Selecting the right materials is one of the most important considerations when choosing an immersion heater. Without the right heater materials, equipment risks corrosion. This can result in product degradation, mechanical failure or damage, and can result in inefficiencies, leaks, or other hazards.
There is no one-size-fits-all solution for preventing this damage. Corrosion is affected by the processes, operating temperatures, environment, and product of a project. As such, each project needs special attention given to choosing the right materials to prevent corrosion.
In this article, we explore corrosion resistance of ferrous versus non-ferrous metals for process heater applications.
The corrosion resistance of the metals and alloys is always an important factor in choosing industrial heater materials. However, the selection does not hinge on this resistance alone. Other factors must be weighed against their importance, balancing corrosion risks with costs and durability.
This section explores the pros and cons of ferrous and non-ferrous metals, to help determine which may be the right fit for a given project.
Heavy-duty metals, like steel and iron, make up the ferrous metals category. The word ferrous, itself, means “containing or consisting of iron.” Common forms of this metal in construction and manufacturing include:
These materials are very strong and durable. As well, they are less expensive than non-ferrous metals. As such, they are reliable and budget-friendly metals where they are appropriate for a project and its operating conditions.
The drawback of ferrous metals, however, comes from the fact that they contain iron. Being composed partially or primarily of iron leaves them very prone to corrosion. So they are a poor choice where corrosion risks are significant.
Ferrous metals are also a heavier material. This can factor into the efficiency of transportation and require stronger support systems to install or use properly.
Non-ferrous metals are essentially any metal other than steel or iron. Common examples of non-ferrous include aluminum, tin, copper, nickel, titanium, and zinc. This category also includes alloys such as brass and bronze.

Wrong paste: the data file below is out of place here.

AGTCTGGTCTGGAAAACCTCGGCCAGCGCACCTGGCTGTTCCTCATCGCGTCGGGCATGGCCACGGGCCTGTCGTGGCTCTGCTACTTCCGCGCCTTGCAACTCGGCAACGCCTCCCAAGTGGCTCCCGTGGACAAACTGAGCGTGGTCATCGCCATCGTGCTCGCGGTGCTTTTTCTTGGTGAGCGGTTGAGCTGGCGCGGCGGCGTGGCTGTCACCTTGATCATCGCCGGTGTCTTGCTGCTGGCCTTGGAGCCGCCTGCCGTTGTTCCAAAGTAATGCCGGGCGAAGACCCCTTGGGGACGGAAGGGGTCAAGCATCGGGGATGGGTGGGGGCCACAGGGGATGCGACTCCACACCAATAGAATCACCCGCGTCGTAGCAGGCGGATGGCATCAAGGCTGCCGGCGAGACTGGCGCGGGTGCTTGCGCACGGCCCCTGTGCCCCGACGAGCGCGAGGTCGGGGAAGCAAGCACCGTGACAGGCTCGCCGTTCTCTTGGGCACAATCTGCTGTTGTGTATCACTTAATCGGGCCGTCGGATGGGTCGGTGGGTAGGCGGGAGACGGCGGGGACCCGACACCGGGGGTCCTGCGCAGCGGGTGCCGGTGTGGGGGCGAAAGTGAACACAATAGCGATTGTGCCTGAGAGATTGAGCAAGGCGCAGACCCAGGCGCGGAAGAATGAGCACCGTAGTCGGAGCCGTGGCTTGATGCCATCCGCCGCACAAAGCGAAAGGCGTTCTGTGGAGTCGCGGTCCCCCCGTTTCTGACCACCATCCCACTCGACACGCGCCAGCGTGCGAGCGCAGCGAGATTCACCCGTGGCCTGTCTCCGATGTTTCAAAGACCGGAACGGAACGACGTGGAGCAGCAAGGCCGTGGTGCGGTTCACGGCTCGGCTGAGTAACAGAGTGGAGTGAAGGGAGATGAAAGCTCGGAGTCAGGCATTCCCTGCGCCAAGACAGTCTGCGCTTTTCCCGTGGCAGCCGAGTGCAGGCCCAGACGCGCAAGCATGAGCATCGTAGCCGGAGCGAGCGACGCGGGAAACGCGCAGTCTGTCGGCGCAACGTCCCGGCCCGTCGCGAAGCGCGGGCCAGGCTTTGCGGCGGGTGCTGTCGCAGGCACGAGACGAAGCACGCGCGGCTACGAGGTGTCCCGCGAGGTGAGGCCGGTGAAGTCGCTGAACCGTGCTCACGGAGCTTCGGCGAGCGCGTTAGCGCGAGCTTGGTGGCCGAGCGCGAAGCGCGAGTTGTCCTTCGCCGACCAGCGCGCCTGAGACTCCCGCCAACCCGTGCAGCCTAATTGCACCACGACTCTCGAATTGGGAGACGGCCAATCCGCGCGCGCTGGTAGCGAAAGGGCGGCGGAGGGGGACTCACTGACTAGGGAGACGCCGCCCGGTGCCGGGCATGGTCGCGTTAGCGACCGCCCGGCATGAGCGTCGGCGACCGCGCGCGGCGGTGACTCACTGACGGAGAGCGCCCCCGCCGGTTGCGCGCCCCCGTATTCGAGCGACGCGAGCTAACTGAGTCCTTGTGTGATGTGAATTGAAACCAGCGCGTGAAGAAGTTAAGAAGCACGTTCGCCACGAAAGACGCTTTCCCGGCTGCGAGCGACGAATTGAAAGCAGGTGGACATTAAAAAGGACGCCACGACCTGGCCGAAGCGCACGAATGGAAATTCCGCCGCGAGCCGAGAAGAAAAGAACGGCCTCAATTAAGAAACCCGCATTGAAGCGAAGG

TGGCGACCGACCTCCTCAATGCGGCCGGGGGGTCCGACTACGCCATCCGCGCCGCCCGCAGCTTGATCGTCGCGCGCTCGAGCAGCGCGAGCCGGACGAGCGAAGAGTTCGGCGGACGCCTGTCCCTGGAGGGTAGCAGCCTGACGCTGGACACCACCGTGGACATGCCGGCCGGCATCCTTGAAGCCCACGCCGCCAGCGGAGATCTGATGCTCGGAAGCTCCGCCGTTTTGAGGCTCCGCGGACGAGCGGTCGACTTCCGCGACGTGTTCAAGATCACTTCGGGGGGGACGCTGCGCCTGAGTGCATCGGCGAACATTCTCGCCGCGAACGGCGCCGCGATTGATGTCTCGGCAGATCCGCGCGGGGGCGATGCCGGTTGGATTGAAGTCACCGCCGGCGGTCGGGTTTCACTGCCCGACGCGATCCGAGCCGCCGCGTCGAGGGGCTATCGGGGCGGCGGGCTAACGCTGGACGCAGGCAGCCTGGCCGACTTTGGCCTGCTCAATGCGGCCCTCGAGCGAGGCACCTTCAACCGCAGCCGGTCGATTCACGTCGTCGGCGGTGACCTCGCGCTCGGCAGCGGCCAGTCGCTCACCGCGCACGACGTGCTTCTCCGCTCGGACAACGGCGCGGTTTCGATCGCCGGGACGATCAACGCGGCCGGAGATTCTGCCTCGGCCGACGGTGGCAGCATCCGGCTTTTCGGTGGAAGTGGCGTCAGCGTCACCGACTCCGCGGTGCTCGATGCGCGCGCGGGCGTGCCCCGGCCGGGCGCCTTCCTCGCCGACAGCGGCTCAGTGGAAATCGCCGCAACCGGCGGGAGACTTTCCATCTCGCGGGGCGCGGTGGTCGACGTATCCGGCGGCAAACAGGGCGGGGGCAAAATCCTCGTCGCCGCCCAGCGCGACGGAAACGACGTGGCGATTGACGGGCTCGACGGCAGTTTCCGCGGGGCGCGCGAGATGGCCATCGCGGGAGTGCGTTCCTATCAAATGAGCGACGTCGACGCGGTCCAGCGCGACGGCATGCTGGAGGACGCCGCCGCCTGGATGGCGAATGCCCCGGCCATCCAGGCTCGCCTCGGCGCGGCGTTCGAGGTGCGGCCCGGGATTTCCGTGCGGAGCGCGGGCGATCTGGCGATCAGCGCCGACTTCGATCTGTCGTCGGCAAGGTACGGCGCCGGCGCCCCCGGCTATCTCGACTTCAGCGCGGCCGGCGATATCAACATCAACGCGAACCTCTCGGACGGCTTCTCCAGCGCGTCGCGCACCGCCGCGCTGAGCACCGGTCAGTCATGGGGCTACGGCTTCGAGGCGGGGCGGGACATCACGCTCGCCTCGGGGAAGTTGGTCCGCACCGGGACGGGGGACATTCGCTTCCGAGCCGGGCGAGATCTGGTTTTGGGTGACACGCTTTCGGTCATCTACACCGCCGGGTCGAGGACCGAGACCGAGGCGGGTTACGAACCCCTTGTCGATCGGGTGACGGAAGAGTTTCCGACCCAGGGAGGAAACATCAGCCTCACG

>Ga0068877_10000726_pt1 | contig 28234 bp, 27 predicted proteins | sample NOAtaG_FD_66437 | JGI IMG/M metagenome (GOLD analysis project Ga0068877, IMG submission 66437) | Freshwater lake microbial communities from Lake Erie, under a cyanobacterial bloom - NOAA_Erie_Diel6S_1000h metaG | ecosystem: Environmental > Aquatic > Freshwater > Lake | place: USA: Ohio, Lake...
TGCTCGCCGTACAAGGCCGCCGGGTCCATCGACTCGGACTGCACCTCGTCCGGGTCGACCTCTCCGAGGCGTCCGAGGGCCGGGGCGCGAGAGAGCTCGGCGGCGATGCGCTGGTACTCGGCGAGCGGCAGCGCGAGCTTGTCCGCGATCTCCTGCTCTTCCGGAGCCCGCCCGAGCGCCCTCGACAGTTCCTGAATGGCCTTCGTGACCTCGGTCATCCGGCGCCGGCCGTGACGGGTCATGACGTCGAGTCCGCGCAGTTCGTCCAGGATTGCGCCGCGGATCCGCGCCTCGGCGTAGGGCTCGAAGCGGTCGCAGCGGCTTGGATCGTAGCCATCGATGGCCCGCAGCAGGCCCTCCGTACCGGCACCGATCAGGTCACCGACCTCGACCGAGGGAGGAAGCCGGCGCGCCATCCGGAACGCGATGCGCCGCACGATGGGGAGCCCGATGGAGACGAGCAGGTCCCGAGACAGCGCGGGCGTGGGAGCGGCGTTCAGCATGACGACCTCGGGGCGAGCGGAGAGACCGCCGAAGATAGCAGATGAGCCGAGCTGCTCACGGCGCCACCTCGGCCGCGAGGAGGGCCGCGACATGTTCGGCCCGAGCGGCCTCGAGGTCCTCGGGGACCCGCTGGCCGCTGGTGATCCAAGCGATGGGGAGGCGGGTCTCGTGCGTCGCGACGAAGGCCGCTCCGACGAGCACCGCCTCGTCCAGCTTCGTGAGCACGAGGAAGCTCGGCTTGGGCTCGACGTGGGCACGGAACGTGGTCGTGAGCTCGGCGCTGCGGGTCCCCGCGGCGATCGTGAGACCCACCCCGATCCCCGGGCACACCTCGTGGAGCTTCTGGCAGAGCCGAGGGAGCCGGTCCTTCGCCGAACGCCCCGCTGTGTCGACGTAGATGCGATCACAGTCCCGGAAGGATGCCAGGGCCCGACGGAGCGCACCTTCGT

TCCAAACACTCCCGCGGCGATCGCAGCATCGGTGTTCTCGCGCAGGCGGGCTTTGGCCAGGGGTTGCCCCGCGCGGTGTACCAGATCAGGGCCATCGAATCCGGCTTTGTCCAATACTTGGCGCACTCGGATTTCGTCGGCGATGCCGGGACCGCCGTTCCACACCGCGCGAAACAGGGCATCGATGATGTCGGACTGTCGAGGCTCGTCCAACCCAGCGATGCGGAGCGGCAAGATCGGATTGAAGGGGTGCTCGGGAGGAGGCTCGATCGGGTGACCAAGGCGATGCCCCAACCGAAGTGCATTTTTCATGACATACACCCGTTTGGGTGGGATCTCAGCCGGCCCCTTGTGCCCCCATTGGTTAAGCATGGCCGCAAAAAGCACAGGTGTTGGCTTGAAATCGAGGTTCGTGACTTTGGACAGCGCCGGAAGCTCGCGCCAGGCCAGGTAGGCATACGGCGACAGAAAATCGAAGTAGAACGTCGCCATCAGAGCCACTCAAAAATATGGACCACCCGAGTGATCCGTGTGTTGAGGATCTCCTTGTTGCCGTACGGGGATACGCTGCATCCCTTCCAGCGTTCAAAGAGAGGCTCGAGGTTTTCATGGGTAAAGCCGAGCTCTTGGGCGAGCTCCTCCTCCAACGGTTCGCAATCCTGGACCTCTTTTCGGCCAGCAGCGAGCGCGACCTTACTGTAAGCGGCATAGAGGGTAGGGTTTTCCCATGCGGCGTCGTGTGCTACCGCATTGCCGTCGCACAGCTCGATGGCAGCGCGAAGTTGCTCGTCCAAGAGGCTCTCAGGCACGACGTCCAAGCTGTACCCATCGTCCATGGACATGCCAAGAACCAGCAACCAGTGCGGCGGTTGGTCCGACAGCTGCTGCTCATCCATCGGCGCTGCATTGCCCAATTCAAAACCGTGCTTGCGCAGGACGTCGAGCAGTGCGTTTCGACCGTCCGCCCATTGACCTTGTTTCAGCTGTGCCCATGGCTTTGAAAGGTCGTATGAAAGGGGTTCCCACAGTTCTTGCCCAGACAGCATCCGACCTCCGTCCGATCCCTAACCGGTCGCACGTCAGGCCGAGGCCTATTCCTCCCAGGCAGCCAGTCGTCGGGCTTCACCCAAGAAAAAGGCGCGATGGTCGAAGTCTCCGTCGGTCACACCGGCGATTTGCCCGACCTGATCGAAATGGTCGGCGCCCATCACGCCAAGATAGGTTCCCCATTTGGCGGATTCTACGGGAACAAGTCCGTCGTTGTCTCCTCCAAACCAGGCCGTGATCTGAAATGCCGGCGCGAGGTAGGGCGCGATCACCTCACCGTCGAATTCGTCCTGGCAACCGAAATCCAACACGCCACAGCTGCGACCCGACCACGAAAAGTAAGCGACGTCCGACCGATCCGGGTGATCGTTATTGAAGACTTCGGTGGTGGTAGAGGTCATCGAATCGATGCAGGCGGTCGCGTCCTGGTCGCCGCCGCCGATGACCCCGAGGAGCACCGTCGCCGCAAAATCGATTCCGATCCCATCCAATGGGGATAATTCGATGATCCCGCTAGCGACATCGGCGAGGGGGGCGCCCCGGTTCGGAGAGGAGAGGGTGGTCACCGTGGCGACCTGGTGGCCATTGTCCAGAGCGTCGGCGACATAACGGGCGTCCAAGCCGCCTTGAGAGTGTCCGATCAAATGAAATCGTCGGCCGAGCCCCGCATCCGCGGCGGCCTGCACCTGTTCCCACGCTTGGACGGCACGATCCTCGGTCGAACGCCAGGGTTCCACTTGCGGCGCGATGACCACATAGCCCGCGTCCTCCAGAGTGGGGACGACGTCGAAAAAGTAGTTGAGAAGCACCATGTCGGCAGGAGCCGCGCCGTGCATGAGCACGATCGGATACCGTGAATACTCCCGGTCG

Because they are not iron, non-ferrous metals and alloys have greater corrosion resistance. This, along with their light weight, non-magnetic properties, and high conductivity make them a desirable option for many applications.
Not every project, however, benefits from these metals. The first limiting factor is cost. Non-ferrous metals are significantly more expensive than steel or iron. They are also not as strong or durable as their ferrous counterparts.
Where corrosion resistance and weight are the main concern, non-ferrous metals are ideal heater materials. If budget and durability are more important, ferrous metals are often the best choice. But what if you need to split the difference?
Ferrous metals can be given added protections to improve their performance. For instance, wrought iron is a corrosion-resistant metal, despite being primarily iron. This is achieved through a protective coating. If the coating is damaged, the protection is lost.
Another approach is to include other protective materials in the metal itself. Stainless steel, for example, contains chromium. The chromium increases corrosion resistance.
Treated and specially formulated ferrous metals help to better balance corrosion resistance without sacrificing durability. While they have a higher cost than standard ferrous materials, they are more budget friendly than many non-ferrous metals. For many heater applications, they offer an ideal alternative.
Wattco custom-manufactures electric process heaters. Our team of engineers examines the specific temperatures, wattages, target mediums, budget, and environmental considerations of your product to select the ideal heater materials.
Contact Wattco today for electric heater quotes and information.
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